For Immediate Release
Supreme Court Will Not Yet Hear Case Of Denver Residents Ejected From Bush Event
ACLU Continues To Challenge First Amendment Violation In Parallel Lawsuits Against Government Officials
WASHINGTON - The
U.S. Supreme Court has declined to hear a case brought by the American
Civil Liberties Union on behalf of two Denver residents who were ejected
from a speech by President Bush in 2005 for arriving in a car with a
bumper sticker that read "No More Blood for Oil." The lawsuit charged
that the constitutional rights of Leslie Weise and Alex Young were
violated when they were removed from the public event because their
opinions differed with those of the president. The ACLU then filed a
certiorari petition asking the Supreme Court to hear the case after a
federal district court dismissed the case and an appeals court upheld
The lawsuit was filed against two
volunteers who removed Weise and Young from the event under the
direction of government officials. The Court declined to hear the case,
but the denial of certiorari in the case against the volunteers leaves
open the possibility that it could eventually hear one of two other ACLU
cases arising from the same incident that were filed against the
government employees who authorized the removal.
In her dissent of the Court's
decision to deny certiorari, Justice Ginsburg, joined by Justice
Sotomayor, wrote that she could not "see how reasonable public
officials, or any staff or volunteers under their direction, could have
viewed the bumper sticker as a permissible reason for depriving Weise
and Young of access to the event." She added that she could see "only
one arguable reason for deferring the question this case presents.
Respondents were volunteers following instructions from White House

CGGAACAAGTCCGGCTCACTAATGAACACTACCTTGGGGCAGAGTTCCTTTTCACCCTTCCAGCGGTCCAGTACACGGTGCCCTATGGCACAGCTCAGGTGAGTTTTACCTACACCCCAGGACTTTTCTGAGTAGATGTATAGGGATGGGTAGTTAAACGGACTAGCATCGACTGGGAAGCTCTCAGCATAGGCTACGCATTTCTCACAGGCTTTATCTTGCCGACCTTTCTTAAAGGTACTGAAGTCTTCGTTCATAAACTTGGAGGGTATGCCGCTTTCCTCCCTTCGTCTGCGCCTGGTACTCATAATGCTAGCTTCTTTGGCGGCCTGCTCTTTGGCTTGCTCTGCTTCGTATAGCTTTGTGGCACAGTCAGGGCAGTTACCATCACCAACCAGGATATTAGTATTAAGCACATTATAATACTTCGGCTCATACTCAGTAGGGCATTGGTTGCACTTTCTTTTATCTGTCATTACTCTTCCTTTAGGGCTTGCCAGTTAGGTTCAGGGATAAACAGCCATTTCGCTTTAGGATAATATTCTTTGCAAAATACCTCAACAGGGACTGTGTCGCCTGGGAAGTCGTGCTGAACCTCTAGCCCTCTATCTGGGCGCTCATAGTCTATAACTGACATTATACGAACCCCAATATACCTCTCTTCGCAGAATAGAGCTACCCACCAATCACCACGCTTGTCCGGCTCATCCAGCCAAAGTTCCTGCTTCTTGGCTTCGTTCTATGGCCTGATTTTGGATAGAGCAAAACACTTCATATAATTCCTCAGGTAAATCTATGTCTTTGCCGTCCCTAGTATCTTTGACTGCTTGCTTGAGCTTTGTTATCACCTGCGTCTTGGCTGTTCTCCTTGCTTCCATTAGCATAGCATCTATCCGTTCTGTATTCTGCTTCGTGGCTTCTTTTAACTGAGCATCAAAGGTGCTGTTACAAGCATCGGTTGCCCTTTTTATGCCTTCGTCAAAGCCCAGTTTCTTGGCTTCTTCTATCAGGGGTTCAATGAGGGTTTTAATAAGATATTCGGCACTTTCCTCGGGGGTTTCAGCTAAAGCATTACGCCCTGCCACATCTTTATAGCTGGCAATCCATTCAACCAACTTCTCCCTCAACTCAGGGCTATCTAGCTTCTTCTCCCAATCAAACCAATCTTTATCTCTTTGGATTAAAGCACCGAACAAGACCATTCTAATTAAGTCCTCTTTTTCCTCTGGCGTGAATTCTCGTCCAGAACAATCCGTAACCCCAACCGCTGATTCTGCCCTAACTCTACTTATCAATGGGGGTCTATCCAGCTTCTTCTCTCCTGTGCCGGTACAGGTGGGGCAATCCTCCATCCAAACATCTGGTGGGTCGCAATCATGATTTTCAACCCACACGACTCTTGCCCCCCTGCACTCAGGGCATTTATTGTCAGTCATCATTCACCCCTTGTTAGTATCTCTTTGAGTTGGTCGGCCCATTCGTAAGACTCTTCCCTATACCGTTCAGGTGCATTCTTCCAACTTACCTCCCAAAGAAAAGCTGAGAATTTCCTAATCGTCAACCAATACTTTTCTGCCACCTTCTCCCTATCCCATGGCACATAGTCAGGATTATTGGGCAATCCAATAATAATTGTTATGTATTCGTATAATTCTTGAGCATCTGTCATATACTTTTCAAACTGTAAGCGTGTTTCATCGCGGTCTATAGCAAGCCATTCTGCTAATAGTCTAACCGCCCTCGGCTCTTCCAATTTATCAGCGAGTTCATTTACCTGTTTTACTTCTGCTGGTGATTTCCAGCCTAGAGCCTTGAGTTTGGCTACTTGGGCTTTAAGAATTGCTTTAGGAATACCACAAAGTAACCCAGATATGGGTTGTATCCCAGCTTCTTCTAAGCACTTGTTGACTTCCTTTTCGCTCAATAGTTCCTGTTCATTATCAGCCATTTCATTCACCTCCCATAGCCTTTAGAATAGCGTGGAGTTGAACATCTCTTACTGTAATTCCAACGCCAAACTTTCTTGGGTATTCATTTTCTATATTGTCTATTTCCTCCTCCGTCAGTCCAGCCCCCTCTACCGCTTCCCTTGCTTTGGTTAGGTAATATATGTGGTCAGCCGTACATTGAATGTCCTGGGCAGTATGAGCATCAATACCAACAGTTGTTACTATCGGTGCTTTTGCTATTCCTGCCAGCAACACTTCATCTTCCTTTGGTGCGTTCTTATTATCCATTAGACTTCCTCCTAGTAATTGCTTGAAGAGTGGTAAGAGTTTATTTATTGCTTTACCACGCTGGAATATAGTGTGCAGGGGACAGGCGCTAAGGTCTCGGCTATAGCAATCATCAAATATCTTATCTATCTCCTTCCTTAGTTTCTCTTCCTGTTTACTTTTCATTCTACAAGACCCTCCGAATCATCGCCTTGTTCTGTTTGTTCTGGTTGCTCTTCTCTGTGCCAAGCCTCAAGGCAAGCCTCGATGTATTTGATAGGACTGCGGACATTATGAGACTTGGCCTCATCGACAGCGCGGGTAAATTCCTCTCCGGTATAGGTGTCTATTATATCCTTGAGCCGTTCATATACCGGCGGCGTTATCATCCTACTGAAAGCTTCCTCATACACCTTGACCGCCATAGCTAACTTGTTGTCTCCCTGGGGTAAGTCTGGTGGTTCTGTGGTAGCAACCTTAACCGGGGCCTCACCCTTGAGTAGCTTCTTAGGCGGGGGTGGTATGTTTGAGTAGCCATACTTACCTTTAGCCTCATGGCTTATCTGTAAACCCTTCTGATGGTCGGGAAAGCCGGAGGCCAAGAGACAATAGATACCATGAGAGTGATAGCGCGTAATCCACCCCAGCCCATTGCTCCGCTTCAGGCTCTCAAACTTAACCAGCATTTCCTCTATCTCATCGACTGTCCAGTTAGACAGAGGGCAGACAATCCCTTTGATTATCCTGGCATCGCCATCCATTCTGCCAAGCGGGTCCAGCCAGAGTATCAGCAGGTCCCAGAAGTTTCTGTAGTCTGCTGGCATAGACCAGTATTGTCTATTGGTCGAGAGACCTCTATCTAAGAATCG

officials," and therefore could be shielded from liability by the
Volunteer Protection Act of 1997. She added, "Federal officials
themselves, however, gain no shelter from that Act. Suits against the
officials responsible for Weise's and Young's ouster remain pending and
may offer this Court an opportunity to take up the issue avoided today."
The following can
be attributed to Chris Hansen, staff attorney with the ACLU Speech,
Privacy and Technology Project and lead attorney on the case:
"While we are disappointed that the
Supreme Court will not review such a clear violation of First Amendment
rights at this time, today's denial of certiorari leaves open the
possibility that the issue will one day come before the Court. The
notion that the government can exclude anyone it chooses from such an
event, just because their point of view is at odds with that of the
president, is unconstitutional and un-American. We are confident that
the wrong done to Leslie Weise and Alex Young will one day be righted."
More information about the case is available online at: www.aclu.org/free-speech/protest-and-president
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